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Montana Republicans Kick Out Transgender Legislator Zooey Zephyr from State House

Montana Republicans Kick Out Transgender Legislator Zooey Zephyr from State House

Rep. Sue Vinton and Rep. Zooey Zephyr

They voted to force the state’s only transgender legislator to conduct her work remotely.

The Montana House of Representatives voted to ban the state's lone transgender legislator from speaking on the floor of the body for the remainder of the legislative session in a stunning move.

The vote came after more than a week of controversy Rep. Zooey Zephyr, a transgender woman, called out her GOP colleagues during a debate on access to gender-affirming care.

Zephyr had said when they bowed their heads, they would see “blood on their hands,” for supporting a law that stripped young people of health care.

Republicans succeed in passing the ban. Afterward, leadership in the House blocked Zephyr from speaking.

House Speaker Matt Reiger demanded that she apologize for the comment before he would restore her speaking privileges.

Zephyr told The Advocate previously that she refused to apologize because she had no reason to.

Every major medical association agrees that access to gender-affirming care reduces instances of suicide for young, gender-diverse people who have alarmingly high rates of suicidal ideation.

On Monday, Zephyr’s supporters chanted in the gallery to get Republicans to “let her speak.” Zephyr held up her microphone as a way to symbolize that she was amplifying their voices.

Republican majority leader Rep. Sue Vinton introduced the motion, which calls for Zephyr to conduct her work remotely because she violated rules of decorum on Monday by not shutting down her supporters.

“I have fielded calls from families in Montana, including one family whose trans teenager attempted to take her life while watching a hearing on one of the anti-trans bills,” Zephyr said before the vote.

“In that hearing, our caucus pleaded with the Republican chair of the judiciary committee to not allow certain testimony to keep decorum. And we were told a lot of people have a lot of opinions on these things,” she said.

“So when I rose up and said ‘there is blood on your hands,’ I was not being hyperbolic. I was speaking to the real consequences of the votes that we as legislators take in this body.”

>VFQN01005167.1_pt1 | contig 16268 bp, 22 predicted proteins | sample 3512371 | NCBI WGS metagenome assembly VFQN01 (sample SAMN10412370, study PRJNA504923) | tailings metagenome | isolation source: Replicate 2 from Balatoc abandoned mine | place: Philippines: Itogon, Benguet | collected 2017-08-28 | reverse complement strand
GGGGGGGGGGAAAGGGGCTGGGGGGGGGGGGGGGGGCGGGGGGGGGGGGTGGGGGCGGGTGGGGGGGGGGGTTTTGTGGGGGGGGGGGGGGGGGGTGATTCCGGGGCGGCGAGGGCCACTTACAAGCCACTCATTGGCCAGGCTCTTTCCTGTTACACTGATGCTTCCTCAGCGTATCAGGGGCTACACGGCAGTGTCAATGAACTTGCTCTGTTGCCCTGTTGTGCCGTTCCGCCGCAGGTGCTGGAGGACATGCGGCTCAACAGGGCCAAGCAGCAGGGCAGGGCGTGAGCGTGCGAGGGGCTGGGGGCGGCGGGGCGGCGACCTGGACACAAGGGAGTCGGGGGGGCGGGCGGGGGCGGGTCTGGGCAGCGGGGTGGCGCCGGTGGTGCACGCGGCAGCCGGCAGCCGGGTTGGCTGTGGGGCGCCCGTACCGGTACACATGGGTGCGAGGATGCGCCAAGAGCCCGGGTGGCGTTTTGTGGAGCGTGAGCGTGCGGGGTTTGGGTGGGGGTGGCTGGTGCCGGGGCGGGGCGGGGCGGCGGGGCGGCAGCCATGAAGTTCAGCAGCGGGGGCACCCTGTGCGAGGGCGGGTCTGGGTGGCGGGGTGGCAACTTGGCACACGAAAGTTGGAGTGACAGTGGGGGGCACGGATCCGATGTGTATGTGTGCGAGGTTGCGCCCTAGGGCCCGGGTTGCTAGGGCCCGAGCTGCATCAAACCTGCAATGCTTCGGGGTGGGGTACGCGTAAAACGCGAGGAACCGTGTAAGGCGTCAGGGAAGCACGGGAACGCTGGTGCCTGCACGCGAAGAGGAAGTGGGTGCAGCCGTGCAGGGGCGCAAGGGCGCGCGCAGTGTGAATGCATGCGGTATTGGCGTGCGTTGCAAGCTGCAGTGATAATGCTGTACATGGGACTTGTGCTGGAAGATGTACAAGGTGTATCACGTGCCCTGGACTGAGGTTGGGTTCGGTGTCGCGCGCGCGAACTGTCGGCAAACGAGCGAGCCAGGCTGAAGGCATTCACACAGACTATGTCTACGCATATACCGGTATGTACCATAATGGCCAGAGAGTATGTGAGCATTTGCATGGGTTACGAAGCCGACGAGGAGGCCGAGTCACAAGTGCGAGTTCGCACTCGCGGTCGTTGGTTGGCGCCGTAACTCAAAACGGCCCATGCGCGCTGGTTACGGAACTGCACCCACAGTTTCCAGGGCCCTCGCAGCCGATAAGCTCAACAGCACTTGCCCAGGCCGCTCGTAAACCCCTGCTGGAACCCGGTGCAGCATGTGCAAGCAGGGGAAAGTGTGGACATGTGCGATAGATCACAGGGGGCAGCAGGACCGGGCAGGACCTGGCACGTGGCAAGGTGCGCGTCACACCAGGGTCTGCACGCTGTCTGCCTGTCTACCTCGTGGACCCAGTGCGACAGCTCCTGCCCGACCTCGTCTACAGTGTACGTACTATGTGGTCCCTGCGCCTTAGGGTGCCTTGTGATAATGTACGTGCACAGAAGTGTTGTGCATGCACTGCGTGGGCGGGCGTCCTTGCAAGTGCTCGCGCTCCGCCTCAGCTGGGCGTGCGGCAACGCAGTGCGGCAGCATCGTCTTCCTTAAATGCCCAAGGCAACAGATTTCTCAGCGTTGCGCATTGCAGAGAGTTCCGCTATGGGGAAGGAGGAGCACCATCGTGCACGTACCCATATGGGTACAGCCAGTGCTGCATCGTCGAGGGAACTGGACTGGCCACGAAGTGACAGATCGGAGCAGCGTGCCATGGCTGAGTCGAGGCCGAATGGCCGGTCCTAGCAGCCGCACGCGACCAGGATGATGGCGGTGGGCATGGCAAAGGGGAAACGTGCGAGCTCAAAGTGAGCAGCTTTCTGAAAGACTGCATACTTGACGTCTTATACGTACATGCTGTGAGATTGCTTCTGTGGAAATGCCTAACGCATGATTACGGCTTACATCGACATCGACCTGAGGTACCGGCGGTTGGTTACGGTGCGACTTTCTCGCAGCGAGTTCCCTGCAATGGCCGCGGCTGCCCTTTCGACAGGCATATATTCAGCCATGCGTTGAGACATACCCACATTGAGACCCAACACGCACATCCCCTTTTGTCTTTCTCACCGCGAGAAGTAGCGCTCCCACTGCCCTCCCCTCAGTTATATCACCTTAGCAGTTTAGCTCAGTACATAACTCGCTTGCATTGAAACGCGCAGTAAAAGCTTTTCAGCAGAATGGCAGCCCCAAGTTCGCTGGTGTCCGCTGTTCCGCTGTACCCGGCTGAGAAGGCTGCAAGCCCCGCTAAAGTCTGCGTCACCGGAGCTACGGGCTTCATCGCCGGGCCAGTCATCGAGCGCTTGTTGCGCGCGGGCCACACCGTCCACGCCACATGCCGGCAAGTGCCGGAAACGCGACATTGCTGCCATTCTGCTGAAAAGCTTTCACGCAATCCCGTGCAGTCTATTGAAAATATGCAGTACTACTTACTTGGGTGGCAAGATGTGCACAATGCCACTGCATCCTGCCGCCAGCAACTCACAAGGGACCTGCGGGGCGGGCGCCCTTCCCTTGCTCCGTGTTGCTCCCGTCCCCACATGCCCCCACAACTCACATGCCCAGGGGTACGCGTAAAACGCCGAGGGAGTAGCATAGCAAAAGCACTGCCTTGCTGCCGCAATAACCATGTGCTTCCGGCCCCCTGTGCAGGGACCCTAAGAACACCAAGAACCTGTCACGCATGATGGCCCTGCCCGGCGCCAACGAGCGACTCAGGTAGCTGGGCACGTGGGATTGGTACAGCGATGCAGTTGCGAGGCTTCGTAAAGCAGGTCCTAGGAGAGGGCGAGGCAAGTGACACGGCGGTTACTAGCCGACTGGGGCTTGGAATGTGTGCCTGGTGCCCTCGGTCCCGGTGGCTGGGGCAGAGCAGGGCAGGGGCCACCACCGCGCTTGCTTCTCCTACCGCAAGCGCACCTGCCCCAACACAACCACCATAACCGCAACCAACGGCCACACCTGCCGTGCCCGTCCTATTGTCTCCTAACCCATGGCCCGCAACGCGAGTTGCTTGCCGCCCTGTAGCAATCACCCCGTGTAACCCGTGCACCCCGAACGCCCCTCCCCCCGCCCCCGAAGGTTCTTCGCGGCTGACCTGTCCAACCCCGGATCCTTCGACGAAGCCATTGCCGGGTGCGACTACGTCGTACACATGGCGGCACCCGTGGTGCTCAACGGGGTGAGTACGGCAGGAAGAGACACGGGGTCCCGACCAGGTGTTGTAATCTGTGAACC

Zephyr added, “When the speaker asks me to apologize what he is on behalf of decorum, what he is really asking me to do is be silent when my community is facing bills that get us killed, he’s asking me to be complicit in this legislature’s eradication of our community and I refuse to do so and I will always refuse to do so.”

As a result of Wednesday’s vote, Zephyr was disciplined with 68 votes in favor and 32 against.

“I would also say that if you use decorum to silence people who hold you accountable, then in the name of all you are doing is using decorum as a tool of oppression,” she noted.

For the remainder of the legislative session, she may not step foot on the House floor.

LGBTQ+ advocacy groups were sharply critical of the Montana GOP move.

“The silencing and censure against Rep. Zephyr for speaking up in support of transgender Montanans is an attack on our nation’s democratic ideals and free speech values,” said GLAAD President and CEO Sarah Kate Ellis in a press release. “It’s an assault on democracy to suppress the already marginalized and under-represented voices of LGBTQ people and people of color, and the lawmakers who were duly elected to represent them.”

Ellis continued, “The attack against Rep. Zephyr is the latest in a disturbing trend across the country as LGBTQ and ally lawmakers in Tennessee, Oklahoma, and other states have also faced recent threats of censure simply for speaking up for their constituents. Speaking up is literally what they were elected to do. This news is a strong reminder that our voices are our power. When we speak, extremist lawmakers can’t help but hear us.”

Montana State House Vote Board

68 Republicans voted to kick the state’s lone transgender lawmaker out from the body’s chamber.

A two-thirds vote of the body was required to pass the motion.

This story is developing...

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